The man who assassinated Sen. Robert F. Kennedy in 1968 could be released on parole Friday after prosecutors said they won’t oppose his parole petition.
Sirhan B. Sirhan, now 77, has spent the last 53 years in a San Diego prison and is scheduled to stand in front of a
His last parole hearing was in February 2016.
He was originally sentenced to death, but California briefly outlawed capital punishment and his sentence was reduced to life in prison, with that loophole also giving him the chance to seek freedom.
Robert Kennedy Jr. is supporting Sirhan’s bid for freedom because he does not believe he is the man who killed his father.
In 2018, he visited Sirhan in prison and told him he did not think he was responsible for the shooting.
Sirhan confessed to the killing immediately after it happened in Los Angeles in 1968 but he has maintained for years that he has no memory of it.
Robert Kennedy Jr. said in 2018 that he believes someone else killed his father, and that Sirhan was set up to take the blame for it. He wants the case to be reopened.
LA County District Attorney George Gascon hasn’t indicated whether or not he will reopen the case and it’s unclear if Sirhan plans to file an appeal.
Prosecutors have opposed his parole efforts 15 times but LA County’s new DA, George Gascón’, is choosing to remain impartial this time.
Sirhan Sirhan – pictured hearing speaking at his 15th parole hearing in February 2016 – will be up for parole again on Friday
Sirhan was convicted of killing the up-and-coming Sen. Robert F. Kennedy – pictured here hours before he was shot – in June 1968 and spent more than half a century behind bars
Kennedy Sr. Is lying on his back after taking a bullet to the head. He died a day later
Sirhan was arrested at the scene of the Los Angeles political murder, but maintains that he doesn’t remember shooting RFK or confessing
Gascón’s office will not attend Sirhan’s parole hearing, nor do they plan to send a letter in support of him.
‘The role of a prosecutor and their access to information ends at sentencing,’ Alex Bastian, special adviser to Gascón, told The Washington Post.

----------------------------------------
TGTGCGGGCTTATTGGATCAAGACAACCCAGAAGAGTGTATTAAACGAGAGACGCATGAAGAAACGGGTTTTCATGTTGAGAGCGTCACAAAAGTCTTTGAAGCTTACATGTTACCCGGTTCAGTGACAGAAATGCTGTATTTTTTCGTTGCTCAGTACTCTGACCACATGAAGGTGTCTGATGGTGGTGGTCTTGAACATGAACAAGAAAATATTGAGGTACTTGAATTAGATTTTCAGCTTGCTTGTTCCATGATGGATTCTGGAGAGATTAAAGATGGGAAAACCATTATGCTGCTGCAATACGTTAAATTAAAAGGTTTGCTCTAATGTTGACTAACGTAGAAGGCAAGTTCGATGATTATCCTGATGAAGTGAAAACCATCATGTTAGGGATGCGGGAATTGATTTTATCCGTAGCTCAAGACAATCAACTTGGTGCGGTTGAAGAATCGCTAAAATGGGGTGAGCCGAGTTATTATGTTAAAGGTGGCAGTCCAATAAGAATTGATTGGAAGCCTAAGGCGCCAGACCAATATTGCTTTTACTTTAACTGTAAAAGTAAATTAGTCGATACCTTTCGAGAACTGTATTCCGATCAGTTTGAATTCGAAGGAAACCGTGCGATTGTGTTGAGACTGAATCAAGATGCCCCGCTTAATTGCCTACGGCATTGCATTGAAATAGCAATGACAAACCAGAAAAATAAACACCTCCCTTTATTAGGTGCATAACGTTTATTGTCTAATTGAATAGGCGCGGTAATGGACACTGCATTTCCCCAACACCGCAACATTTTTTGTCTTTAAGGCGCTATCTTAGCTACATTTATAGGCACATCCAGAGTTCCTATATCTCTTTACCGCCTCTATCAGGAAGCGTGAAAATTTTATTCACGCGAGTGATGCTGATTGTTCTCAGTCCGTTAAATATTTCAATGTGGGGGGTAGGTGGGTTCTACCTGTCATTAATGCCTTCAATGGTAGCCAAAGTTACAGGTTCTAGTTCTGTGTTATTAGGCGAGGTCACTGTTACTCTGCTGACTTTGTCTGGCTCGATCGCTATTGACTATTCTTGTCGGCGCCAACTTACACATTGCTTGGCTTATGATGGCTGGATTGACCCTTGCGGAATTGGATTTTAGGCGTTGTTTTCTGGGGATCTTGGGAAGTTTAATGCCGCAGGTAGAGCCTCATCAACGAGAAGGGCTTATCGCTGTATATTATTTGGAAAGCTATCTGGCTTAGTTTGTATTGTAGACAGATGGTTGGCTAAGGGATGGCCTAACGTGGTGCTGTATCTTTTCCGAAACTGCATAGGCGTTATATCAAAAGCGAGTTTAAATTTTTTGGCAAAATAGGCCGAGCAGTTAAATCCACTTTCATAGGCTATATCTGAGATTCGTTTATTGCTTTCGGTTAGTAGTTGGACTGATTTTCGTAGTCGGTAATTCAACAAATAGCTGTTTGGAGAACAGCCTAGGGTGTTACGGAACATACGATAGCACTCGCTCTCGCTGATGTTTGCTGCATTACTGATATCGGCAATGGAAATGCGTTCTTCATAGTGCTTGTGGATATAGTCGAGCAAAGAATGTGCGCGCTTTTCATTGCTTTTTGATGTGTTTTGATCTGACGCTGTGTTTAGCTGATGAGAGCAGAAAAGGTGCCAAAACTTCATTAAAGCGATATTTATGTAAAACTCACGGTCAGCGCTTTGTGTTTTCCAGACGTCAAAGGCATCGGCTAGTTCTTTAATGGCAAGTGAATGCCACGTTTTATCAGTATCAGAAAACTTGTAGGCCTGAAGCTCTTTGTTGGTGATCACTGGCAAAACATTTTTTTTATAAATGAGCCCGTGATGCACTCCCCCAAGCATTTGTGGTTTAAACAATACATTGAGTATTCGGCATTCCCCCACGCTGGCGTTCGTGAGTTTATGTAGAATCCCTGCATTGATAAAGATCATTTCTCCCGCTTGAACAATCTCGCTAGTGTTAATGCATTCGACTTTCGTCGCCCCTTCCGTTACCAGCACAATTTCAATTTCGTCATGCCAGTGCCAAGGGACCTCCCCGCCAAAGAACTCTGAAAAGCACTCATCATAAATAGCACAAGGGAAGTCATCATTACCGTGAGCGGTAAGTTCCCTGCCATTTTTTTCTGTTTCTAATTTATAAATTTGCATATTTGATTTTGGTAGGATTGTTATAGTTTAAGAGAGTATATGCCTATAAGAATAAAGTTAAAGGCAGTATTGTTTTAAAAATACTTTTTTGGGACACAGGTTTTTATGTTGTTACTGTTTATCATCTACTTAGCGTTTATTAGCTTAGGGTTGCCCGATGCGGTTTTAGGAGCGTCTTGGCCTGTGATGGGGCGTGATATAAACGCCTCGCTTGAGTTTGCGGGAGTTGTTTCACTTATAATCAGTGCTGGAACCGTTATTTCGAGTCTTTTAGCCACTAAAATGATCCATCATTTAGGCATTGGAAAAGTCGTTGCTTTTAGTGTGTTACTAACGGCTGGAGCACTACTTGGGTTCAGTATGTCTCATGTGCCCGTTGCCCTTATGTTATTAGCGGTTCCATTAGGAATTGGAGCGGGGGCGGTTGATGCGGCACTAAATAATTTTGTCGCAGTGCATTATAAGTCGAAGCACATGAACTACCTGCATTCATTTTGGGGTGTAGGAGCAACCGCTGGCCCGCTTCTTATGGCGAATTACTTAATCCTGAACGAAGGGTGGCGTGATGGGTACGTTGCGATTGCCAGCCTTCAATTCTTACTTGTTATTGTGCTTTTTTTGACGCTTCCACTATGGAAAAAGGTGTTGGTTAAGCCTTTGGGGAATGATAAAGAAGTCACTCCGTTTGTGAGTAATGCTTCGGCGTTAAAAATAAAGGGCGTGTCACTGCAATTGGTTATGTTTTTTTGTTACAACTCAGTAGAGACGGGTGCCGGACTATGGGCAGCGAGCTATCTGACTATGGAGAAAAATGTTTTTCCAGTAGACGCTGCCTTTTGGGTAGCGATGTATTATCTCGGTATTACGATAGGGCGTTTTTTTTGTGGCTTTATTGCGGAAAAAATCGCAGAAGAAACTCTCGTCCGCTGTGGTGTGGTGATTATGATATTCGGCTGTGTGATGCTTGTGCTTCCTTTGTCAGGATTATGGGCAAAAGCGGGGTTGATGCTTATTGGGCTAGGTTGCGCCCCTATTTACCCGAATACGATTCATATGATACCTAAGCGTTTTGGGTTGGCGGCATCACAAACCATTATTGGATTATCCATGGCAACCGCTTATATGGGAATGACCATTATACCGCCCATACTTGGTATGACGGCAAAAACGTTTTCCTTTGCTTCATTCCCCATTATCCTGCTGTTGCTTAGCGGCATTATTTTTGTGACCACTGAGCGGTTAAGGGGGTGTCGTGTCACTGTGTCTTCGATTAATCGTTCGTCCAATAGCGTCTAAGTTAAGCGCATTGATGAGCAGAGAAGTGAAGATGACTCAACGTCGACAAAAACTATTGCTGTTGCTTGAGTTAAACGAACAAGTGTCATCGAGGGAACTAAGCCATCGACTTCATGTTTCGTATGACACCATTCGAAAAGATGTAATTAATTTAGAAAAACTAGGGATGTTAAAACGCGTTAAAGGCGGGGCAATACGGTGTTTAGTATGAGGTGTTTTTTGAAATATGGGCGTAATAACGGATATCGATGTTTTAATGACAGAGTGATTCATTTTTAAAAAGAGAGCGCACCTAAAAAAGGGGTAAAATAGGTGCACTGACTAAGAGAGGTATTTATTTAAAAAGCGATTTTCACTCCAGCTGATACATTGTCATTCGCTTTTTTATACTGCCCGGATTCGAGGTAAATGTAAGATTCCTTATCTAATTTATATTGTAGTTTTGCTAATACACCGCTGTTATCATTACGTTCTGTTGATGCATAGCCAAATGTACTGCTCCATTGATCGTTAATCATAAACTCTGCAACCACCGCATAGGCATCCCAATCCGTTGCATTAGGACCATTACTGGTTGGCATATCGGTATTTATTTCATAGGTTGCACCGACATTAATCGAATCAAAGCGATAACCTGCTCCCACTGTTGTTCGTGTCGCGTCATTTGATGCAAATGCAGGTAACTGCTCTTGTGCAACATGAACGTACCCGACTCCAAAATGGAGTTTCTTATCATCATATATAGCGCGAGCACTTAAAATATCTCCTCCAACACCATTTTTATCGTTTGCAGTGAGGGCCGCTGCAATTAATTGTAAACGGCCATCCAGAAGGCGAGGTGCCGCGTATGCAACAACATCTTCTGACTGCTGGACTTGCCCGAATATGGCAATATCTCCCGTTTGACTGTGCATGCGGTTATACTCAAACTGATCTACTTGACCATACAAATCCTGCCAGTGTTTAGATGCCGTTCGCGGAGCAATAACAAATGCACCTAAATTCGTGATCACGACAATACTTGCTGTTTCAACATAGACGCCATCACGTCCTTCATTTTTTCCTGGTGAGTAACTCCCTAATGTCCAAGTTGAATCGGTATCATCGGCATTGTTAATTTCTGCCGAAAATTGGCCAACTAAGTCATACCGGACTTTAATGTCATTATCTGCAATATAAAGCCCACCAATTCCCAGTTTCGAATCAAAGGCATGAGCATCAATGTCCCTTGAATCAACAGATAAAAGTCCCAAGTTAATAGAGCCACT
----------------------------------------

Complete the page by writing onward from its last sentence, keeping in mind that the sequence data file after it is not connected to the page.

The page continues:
‘The parole board’s sole purpose is to objectively determine whether someone is suitable for release.
‘If someone is the same person that committed an atrocious crime, that person will correctly not be found suitable for release.
However, if someone is no longer a threat to public safety after having served more than 50 years in prison, then the parole board may recommend release based on an objective determination.’
Former Maryland lieutenant governor Kathleen Kennedy Townsend said in 2018 that she supported her brother’s calls for a new investigation into their father’s killing.
Sirhan was arrested on June 5, 1968 at the scene of Kennedy’s Los Angeles assassination and convicted of first-degree murder after he confessed, but he has maintained over the years that he has no recollection of the day of the confession.
Sirhan Sirhan is pictured here with his attorney, Russel E. Parsons
Sirhan was sentenced to death but when California temporarily abolished the death penatlh, his sentence was reduced to life
Kennedy Sr. had just finished delivering his victory speech to cheering supporters at Los Angeles’ Ambassador Hotel when he decided to walk through the hotel kitchen.
He had stopped to shake hands with a busboy who had delivered foot to his room the day before when he was shot in the head. He died the next day.
His death came six years after his brother, President John F Kennedy, was shot and killed in Dallas on an official visit. Former US Marine Lee Harvey Oswald was blamed for the assassination, which shocked the world, and was shot dead by vigilante Jack Ruby just two days later, sparking subsequent claims of a cover-up.
Sirhan’s lawyers have asserted that he may have been hypnotized and framed as part of a vast conspiracy.
In 2018, Robert Kennedy Jr. revealed to The Washington Post that he’d visited Sirhan in prison in December 20187.
‘I went there because I was curious and disturbed by what I had seen in the evidence.
‘I was disturbed that the wrong person might have been convicted of killing my father.
‘My father was the chief law enforcement officer in this country. I think it would have disturbed him if somebody was put in jail for a crime they didn’t commit,’ he said.
Nearly two years ago to the day – late August 2019 – Sirhan was stabbed by a fellow inmate at the Richard J. Donovan Correctional Facility and hospitalized.